‘Silverfish’ Brings Intense iOS Object-Avoidance Action

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Back in September we posted an upcoming game story marking, among others, Silverfish from Chaotic Box, who brought Pinch n’ Pop in late 2008. Earlier this month Silverfish wriggled into the App Store [link], and we’ve spent some time putting the game through its paces.

Silverfish is a modern retro-styled game featuring electric neon swirls, plasma glows, and screen sparks aplenty (that take advantage of the Retina display where present). The look brings to mind Geometry Wars. And so, too, does the gameplay, really — at least as far as the Pacifism playmode of Bizarre’s modern classic. Silverfish is an object avoidance game where the goal is not to blast your vast swarms of enemies to glowing bits, but to avoid them for as long as possible, picking up the score multiplier pellets they leave behind in death, all the while. The closest iOS analog is probably Tilt to Live.

There are three subtly different modes of play presented in Silverfish. There’s Onslaught mode, where you are given four lives and three bombs to use in trying to stay alive as long as possible. Scavenger mode gives you but one life to play with, three bombs, and the ability to sustain a certain amount of damage, tracked with an onscreen power meter. In this play mode, your power drains over time. Collect red Power Pods to destroy nearby enemies and add to your health. Finally, there’s Reaper mode (my personal favorite). In this mode, you are given one life, three Time Shocks and 50% power to start. Collect red Power Pods to kill the baddies on your tail and add to your health, and when your power meter maxes out, you become invulnerable for a short period, allowing you to plow through your enemies, leaving a wake of destruction. Each mode features a different sequence of advancing enemy types to contend with.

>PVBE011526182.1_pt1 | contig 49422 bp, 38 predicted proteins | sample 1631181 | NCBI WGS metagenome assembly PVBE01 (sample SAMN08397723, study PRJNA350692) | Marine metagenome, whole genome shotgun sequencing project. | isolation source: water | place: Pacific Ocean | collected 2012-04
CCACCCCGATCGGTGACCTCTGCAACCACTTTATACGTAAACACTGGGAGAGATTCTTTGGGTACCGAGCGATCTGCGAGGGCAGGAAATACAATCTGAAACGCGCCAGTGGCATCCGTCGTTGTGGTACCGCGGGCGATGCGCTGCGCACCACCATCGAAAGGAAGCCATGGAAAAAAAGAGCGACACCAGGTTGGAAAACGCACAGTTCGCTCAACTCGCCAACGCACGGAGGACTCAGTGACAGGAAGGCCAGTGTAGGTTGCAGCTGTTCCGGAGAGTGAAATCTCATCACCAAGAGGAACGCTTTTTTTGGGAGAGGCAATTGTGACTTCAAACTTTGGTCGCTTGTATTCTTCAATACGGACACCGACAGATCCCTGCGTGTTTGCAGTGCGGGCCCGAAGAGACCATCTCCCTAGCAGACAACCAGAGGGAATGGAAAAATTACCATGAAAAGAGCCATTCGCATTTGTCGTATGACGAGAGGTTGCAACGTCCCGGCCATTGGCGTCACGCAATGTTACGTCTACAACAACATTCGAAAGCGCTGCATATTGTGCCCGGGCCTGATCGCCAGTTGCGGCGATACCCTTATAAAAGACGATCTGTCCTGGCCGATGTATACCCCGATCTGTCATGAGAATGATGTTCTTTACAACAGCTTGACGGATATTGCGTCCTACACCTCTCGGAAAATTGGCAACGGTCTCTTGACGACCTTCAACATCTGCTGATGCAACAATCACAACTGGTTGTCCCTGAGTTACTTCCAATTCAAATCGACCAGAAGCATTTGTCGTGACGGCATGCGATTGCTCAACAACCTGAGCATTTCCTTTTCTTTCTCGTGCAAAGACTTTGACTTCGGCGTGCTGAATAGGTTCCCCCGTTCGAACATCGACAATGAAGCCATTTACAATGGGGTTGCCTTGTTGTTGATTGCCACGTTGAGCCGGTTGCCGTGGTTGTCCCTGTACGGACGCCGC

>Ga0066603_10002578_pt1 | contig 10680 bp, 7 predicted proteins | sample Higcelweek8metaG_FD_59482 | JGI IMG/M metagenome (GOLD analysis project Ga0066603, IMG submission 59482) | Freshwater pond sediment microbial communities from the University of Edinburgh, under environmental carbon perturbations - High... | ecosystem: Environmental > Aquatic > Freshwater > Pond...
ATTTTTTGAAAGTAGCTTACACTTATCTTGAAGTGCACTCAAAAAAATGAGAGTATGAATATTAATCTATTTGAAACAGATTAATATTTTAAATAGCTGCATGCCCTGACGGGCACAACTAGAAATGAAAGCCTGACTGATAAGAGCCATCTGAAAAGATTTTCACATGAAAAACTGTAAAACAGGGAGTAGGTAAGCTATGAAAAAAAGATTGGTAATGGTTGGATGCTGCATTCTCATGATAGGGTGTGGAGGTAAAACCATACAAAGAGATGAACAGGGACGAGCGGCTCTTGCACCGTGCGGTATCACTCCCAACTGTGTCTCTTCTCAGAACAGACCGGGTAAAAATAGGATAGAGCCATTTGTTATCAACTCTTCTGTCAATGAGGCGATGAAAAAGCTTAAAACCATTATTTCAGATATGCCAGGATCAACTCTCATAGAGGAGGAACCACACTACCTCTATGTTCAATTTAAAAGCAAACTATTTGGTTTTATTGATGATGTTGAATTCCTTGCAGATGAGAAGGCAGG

Your onscreen silverfish is controlled by way of a swipe-anywhere mechanic that you can use with actual swipes or with constant pressure, as a sort of virtual D-pad with an option setting for fine-tuning the swipe threshold. I find the distinct swipe approach works best (think PAC-MAN‘s swipe controls), but do wish that you could move diagonally; the controls operate only in the four cardinal directions.

Silverfish, in any of its play modes, is a simple, straightforward game that starts out quite manageably but ramps up in difficulty in short order. You won’t last long — which, along with Game Center leaderboards and achievement tracking, lend the game a very strong “just one more time" element. It’s a great game to have around when you’re looking to quickly get in and out of some pretty intense arcade action. Our forum readers are having lots of fun with this one.

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